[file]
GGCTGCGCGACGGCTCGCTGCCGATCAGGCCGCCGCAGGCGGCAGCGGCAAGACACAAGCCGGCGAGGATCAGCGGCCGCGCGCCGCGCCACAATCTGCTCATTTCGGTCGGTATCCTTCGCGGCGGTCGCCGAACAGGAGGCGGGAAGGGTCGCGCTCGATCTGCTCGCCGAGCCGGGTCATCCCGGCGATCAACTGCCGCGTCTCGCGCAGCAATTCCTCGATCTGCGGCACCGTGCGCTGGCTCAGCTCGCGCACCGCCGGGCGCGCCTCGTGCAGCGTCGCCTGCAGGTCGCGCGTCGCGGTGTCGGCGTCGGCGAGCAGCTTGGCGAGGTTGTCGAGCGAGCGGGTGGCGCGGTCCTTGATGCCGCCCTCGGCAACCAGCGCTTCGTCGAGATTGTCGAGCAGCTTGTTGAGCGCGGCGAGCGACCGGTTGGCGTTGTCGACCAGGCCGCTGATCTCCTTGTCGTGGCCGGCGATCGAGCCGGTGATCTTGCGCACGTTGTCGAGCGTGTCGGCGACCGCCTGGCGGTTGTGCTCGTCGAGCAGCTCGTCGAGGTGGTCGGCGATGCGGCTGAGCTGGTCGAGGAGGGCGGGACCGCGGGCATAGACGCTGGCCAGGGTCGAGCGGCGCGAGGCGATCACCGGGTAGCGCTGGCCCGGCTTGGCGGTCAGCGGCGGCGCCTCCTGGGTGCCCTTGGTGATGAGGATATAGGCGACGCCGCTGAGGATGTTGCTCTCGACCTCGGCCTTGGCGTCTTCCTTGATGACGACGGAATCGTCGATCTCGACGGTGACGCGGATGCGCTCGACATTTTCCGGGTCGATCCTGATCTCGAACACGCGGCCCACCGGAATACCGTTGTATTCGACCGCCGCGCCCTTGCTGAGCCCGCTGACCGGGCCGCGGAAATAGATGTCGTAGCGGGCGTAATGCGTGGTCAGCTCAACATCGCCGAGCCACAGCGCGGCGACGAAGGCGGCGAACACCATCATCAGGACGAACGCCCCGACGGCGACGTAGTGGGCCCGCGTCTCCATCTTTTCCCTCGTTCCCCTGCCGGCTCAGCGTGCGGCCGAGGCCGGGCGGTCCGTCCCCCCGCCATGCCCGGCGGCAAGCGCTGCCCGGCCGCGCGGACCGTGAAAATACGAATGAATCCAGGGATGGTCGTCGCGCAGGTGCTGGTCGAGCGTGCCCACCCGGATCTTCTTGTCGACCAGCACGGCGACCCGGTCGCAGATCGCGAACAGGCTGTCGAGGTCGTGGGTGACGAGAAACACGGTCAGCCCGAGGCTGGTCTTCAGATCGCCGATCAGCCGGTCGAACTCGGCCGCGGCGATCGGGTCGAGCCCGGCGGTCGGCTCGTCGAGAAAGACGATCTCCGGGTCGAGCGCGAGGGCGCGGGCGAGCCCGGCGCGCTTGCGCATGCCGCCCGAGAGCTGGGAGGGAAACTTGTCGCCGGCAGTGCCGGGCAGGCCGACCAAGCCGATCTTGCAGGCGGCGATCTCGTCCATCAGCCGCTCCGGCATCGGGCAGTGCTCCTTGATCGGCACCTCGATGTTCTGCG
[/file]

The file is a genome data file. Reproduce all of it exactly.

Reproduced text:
GGCTGCGCGACGGCTCGCTGCCGATCAGGCCGCCGCAGGCGGCAGCGGCAAGACACAAGCCGGCGAGGATCAGCGGCCGCGCGCCGCGCCACAATCTGCTCATTTCGGTCGGTATCCTTCGCGGCGGTCGCCGAACAGGAGGCGGGAAGGGTCGCGCTCGATCTGCTCGCCGAGCCGGGTCATCCCGGCGATCAACTGCCGCGTCTCGCGCAGCAATTCCTCGATCTGCGGCACCGTGCGCTGGCTCAGCTCGCGCACCGCCGGGCGCGCCTCGTGCAGCGTCGCCTGCAGGTCGCGCGTCGCGGTGTCGGCGTCGGCGAGCAGCTTGGCGAGGTTGTCGAGCGAGCGGGTGGCGCGGTCCTTGATGCCGCCCTCGGCAACCAGCGCTTCGTCGAGATTGTCGAGCAGCTTGTTGAGCGCGGCGAGCGACCGGTTGGCGTTGTCGACCAGGCCGCTGATCTCCTTGTCGTGGCCGGCGATCGAGCCGGTGATCTTGCGCACGTTGTCGAGCGTGTCGGCGACCGCCTGGCGGTTGTGCTCGTCGAGCAGCTCGTCGAGGTGGTCGGCGATGCGGCTGAGCTGGTCGAGGAGGGCGGGACCGCGGGCATAGACGCTGGCCAGGGTCGAGCGGCGCGAGGCGATCACCGGGTAGCGCTGGCCCGGCTTGGCGGTCAGCGGCGGCGCCTCCTGGGTGCCCTTGGTGATGAGGATATAGGCGACGCCGCTGAGGATGTTGCTCTCGACCTCGGCCTTGGCGTCTTCCTTGATGACGACGGAATCGTCGATCTCGACGGTGACGCGGATGCGCTCGACATTTTCCGGGTCGATCCTGATCTCGAACACGCGGCCCACCGGAATACCGTTGTATTCGACCGCCGCGCCCTTGCTGAGCCCGCTGACCGGGCCGCGGAAATAGATGTCGTAGCGGGCGTAATGCGTGGTCAGCTCAACATCGCCGAGCCACAGCGCGGCGACGAAGGCGGCGAACACCATCATCAGGACGAACGCCCCGACGGCGACGTAGTGGGCCCGCGTCTCCATCTTTTCCCTCGTTCCCCTGCCGGCTCAGCGTGCGGCCGAGGCCGGGCGGTCCGTCCCCCCGCCATGCCCGGCGGCAAGCGCTGCCCGGCCGCGCGGACCGTGAAAATACGAATGAATCCAGGGATGGTCGTCGCGCAGGTGCTGGTCGAGCGTGCCCACCCGGATCTTCTTGTCGACCAGCACGGCGACCCGGTCGCAGATCGCGAACAGGCTGTCGAGGTCGTGGGTGACGAGAAACACGGTCAGCCCGAGGCTGGTCTTCAGATCGCCGATCAGCCGGTCGAACTCGGCCGCGGCGATCGGGTCGAGCCCGGCGGTCGGCTCGTCGAGAAAGACGATCTCCGGGTCGAGCGCGAGGGCGCGGGCGAGCCCGGCGCGCTTGCGCATGCCGCCCGAGAGCTGGGAGGGAAACTTGTCGCCGGCAGTGCCGGGCAGGCCGACCAAGCCGATCTTGCAGGCGGCGATCTCGTCCATCAGCCGCTCCGGCATCGGGCAGTGCTCCTTGATCGGCACCTCGATGTTCTGCG